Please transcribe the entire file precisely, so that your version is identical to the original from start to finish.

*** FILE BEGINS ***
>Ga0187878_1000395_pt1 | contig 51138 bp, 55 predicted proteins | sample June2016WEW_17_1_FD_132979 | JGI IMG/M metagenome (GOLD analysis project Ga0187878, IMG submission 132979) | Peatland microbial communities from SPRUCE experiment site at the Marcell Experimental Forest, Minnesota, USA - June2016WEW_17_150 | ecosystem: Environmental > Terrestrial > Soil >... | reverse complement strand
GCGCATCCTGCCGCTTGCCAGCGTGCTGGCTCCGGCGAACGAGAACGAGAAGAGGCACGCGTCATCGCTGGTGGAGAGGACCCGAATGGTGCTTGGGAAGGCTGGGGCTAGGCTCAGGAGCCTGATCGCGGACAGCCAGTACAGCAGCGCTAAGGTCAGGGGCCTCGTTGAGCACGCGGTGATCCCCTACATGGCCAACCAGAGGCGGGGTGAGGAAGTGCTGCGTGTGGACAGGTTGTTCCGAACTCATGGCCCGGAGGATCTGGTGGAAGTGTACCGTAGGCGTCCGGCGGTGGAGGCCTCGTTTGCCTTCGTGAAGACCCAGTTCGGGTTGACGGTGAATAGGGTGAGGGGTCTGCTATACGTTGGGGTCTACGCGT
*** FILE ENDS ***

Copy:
>Ga0187878_1000395_pt1 | contig 51138 bp, 55 predicted proteins | sample June2016WEW_17_1_FD_132979 | JGI IMG/M metagenome (GOLD analysis project Ga0187878, IMG submission 132979) | Peatland microbial communities from SPRUCE experiment site at the Marcell Experimental Forest, Minnesota, USA - June2016WEW_17_150 | ecosystem: Environmental > Terrestrial > Soil >... | reverse complement strand
GCGCATCCTGCCGCTTGCCAGCGTGCTGGCTCCGGCGAACGAGAACGAGAAGAGGCACGCGTCATCGCTGGTGGAGAGGACCCGAATGGTGCTTGGGAAGGCTGGGGCTAGGCTCAGGAGCCTGATCGCGGACAGCCAGTACAGCAGCGCTAAGGTCAGGGGCCTCGTTGAGCACGCGGTGATCCCCTACATGGCCAACCAGAGGCGGGGTGAGGAAGTGCTGCGTGTGGACAGGTTGTTCCGAACTCATGGCCCGGAGGATCTGGTGGAAGTGTACCGTAGGCGTCCGGCGGTGGAGGCCTCGTTTGCCTTCGTGAAGACCCAGTTCGGGTTGACGGTGAATAGGGTGAGGGGTCTGCTATACGTTGGGGTCTACGCGT